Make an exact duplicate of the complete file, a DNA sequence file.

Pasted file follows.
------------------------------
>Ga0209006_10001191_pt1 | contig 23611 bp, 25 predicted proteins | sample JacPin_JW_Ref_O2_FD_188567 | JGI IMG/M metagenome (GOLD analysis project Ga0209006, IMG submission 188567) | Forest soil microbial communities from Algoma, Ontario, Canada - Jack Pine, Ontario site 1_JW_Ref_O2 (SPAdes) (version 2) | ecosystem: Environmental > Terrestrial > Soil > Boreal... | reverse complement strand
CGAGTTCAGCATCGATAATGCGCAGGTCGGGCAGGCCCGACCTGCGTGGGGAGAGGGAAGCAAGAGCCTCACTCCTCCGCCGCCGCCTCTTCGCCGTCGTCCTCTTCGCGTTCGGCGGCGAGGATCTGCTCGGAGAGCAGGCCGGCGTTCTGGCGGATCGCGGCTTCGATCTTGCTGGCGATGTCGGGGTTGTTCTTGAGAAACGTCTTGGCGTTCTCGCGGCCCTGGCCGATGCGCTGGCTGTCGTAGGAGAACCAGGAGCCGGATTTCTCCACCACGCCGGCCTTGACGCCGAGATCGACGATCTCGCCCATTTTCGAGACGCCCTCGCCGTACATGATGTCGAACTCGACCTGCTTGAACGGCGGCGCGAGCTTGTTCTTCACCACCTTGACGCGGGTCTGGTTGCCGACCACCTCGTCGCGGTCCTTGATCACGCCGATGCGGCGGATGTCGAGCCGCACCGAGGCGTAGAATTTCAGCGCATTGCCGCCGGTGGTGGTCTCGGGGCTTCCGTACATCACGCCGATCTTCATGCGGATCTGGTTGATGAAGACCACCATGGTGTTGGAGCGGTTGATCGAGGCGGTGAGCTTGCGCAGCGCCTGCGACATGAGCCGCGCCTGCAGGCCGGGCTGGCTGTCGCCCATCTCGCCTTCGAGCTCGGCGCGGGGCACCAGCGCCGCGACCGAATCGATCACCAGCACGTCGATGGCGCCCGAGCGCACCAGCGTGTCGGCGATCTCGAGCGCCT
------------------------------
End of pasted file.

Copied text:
>Ga0209006_10001191_pt1 | contig 23611 bp, 25 predicted proteins | sample JacPin_JW_Ref_O2_FD_188567 | JGI IMG/M metagenome (GOLD analysis project Ga0209006, IMG submission 188567) | Forest soil microbial communities from Algoma, Ontario, Canada - Jack Pine, Ontario site 1_JW_Ref_O2 (SPAdes) (version 2) | ecosystem: Environmental > Terrestrial > Soil > Boreal... | reverse complement strand
CGAGTTCAGCATCGATAATGCGCAGGTCGGGCAGGCCCGACCTGCGTGGGGAGAGGGAAGCAAGAGCCTCACTCCTCCGCCGCCGCCTCTTCGCCGTCGTCCTCTTCGCGTTCGGCGGCGAGGATCTGCTCGGAGAGCAGGCCGGCGTTCTGGCGGATCGCGGCTTCGATCTTGCTGGCGATGTCGGGGTTGTTCTTGAGAAACGTCTTGGCGTTCTCGCGGCCCTGGCCGATGCGCTGGCTGTCGTAGGAGAACCAGGAGCCGGATTTCTCCACCACGCCGGCCTTGACGCCGAGATCGACGATCTCGCCCATTTTCGAGACGCCCTCGCCGTACATGATGTCGAACTCGACCTGCTTGAACGGCGGCGCGAGCTTGTTCTTCACCACCTTGACGCGGGTCTGGTTGCCGACCACCTCGTCGCGGTCCTTGATCACGCCGATGCGGCGGATGTCGAGCCGCACCGAGGCGTAGAATTTCAGCGCATTGCCGCCGGTGGTGGTCTCGGGGCTTCCGTACATCACGCCGATCTTCATGCGGATCTGGTTGATGAAGACCACCATGGTGTTGGAGCGGTTGATCGAGGCGGTGAGCTTGCGCAGCGCCTGCGACATGAGCCGCGCCTGCAGGCCGGGCTGGCTGTCGCCCATCTCGCCTTCGAGCTCGGCGCGGGGCACCAGCGCCGCGACCGAATCGATCACCAGCACGTCGATGGCGCCCGAGCGCACCAGCGTGTCGGCGATCTCGAGCGCCT